#1
I just got my guitar back from repairs three days ago and I just realised the strings they put in it are a different gauge - my guitar was set up for 10-46 and the strings they restrung it with are 9-46... are there any issues with this?
Last edited by Gibson_LesPaul_ at Oct 10, 2013,
#2
I restrung my guitar, which had been set up with 10s, with 9s by accident. It instantly exploded. The ensuing guitar fire burned up all five of my other guitars before triggering an electrical fire in my rig. My amps blew apart, bouncing flaming speakers off of my walls like ping-pong balls. As I ran for cover, my drapes combusted my roof melted.

Never change your string gauge! O_O
#3
Quote by samuraigoomba
I restrung my guitar, which had been set up with 10s, with 9s by accident. It instantly exploded. The ensuing guitar fire burned up all five of my other guitars before triggering an electrical fire in my rig. My amps blew apart, bouncing flaming speakers off of my walls like ping-pong balls. As I ran for cover, my drapes combusted my roof melted.

Never change your string gauge! O_O


I sense sarcasm - and personally I liked 10s, perhaps even more. Don't know why they changed the gauge, I didn't ask them to.
#6
Quote by Gibson_LesPaul_
I think I might just take it back. I never asked them to change them.

You are completely fine.

At worst you will notice the higher strings are a little loose compared to the 10's. Play those strings until you need to restring then put a set of 10's on it. I have never had intonation issues when switching from 10's to 9's or vice versa on a hard-tail. If it is a tremolo them you may encounter some issues.
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#7
Quote by Robbgnarly
You are completely fine.

At worst you will notice the higher strings are a little loose compared to the 10's. Play those strings until you need to restring then put a set of 10's on it. I have never had intonation issues when switching from 10's to 9's or vice versa on a hard-tail. If it is a tremolo them you may encounter some issues.


It is a strat, tremolo bridge.
#8
take it back then
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#10
Quote by Gibson_LesPaul_
Why would they change the string gauge?

Did you tell them it had 10's on it?

Lots of people use 9's, especially on Fenders because they have a 25.5" scale and do not require bigger strings to get to string tension, like on a Gibson 9's feel very loose when compared to 9's on a Fender

But if you restring with 10's there is a good chance the bridge will not sit level on the body because of the slight increase in tension when going from 9's up to 10's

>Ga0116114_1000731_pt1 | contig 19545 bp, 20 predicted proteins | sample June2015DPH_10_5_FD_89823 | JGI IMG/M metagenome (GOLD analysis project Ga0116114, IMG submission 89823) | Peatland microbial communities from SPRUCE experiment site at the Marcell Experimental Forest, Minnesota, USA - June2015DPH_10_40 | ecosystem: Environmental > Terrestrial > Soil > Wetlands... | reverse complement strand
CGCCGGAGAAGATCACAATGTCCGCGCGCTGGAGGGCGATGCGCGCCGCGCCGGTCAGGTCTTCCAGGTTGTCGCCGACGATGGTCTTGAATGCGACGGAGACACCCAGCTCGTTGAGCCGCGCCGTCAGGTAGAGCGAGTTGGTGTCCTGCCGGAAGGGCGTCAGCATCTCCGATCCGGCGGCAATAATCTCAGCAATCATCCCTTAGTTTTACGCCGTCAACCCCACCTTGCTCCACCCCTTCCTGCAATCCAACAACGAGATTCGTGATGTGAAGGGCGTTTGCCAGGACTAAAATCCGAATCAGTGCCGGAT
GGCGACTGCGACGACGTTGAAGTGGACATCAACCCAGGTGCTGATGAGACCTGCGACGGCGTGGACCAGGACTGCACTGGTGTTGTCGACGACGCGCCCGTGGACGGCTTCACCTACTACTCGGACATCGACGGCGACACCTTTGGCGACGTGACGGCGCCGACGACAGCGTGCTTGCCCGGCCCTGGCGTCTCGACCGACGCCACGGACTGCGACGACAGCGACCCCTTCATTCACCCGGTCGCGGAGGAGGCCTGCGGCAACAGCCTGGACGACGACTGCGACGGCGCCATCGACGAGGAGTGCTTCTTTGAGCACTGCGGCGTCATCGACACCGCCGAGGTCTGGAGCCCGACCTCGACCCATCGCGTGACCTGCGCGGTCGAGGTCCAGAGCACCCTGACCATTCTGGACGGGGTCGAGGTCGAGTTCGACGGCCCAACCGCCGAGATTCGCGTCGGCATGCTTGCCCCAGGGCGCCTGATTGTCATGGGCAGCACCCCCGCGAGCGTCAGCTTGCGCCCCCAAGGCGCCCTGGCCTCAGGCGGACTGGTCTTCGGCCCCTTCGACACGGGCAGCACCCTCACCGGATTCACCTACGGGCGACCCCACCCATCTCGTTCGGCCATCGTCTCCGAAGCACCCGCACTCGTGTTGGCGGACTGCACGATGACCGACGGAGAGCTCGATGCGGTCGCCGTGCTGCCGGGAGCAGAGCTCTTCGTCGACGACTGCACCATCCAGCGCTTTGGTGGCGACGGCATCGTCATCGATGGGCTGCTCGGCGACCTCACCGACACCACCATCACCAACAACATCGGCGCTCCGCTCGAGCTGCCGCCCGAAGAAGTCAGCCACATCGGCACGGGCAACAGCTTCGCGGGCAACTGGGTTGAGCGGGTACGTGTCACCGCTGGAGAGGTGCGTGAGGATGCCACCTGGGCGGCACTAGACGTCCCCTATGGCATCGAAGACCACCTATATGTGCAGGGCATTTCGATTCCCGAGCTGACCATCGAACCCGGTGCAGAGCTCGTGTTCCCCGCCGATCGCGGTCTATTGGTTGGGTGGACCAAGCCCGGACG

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#11
Quote by Robbgnarly
Did you tell them it had 10's on it?

Lots of people use 9's, especially on Fenders because they have a 25.5" scale and do not require bigger strings to get to string tension, like on a Gibson 9's feel very loose when compared to 9's on a Fender

But if you restring with 10's there is a good chance the bridge will not sit level on the body because of the slight increase in tension when going from 9's up to 10's


No, I didn't. Wouldn't expect it to be an issue seeing as the makers of my guitar have a string gauge list of each guitar model on their website.
#12
Oh My God they changed string gauge!! The world is going to end.

But seriously, not a big deal. 9s should be easier to bend and the lower strings are the same. Just try them and see if you like them. And if not, ask them to change them to 10s. Just take it back if it bothers you so much. Oh, and you said it has a tremolo bridge. Are you sure they didn't set it up for the strings they put in? It may be that they set it up. If you don't have any tuning issues, your guitar is set up well.

Did you tell them your guitar has 10s? Maybe they didn't know what gauge strings your guitar had so they just put some strings in it.

But do you have any problems with the new strings? If not, I see no point in doing anything. But if there are tuning problems or you can't stand how the strings feel, just take it back.

And the website only tells what strings it has when it comes out of the factory. They can't assume you use the same string gauge as the website tells (because everybody has their own preferences). The guitar works with any strings but just may need a set up for new string gauge.
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Last edited by MaggaraMarine at Oct 10, 2013,
#13
Quote by MaggaraMarine
Oh My God they changed string gauge!! The world is going to end.

But seriously, not a big deal. 9s should be easier to bend and the lower strings are the same. Just try them and see if you like them. And if not, ask them to change them to 10s. Just take it back if it bothers you so much. Oh, and you said it has a tremolo bridge. Are you sure they didn't set it up for the strings they put in? It may be that they set it up. If you don't have any tuning issues, your guitar is set up well.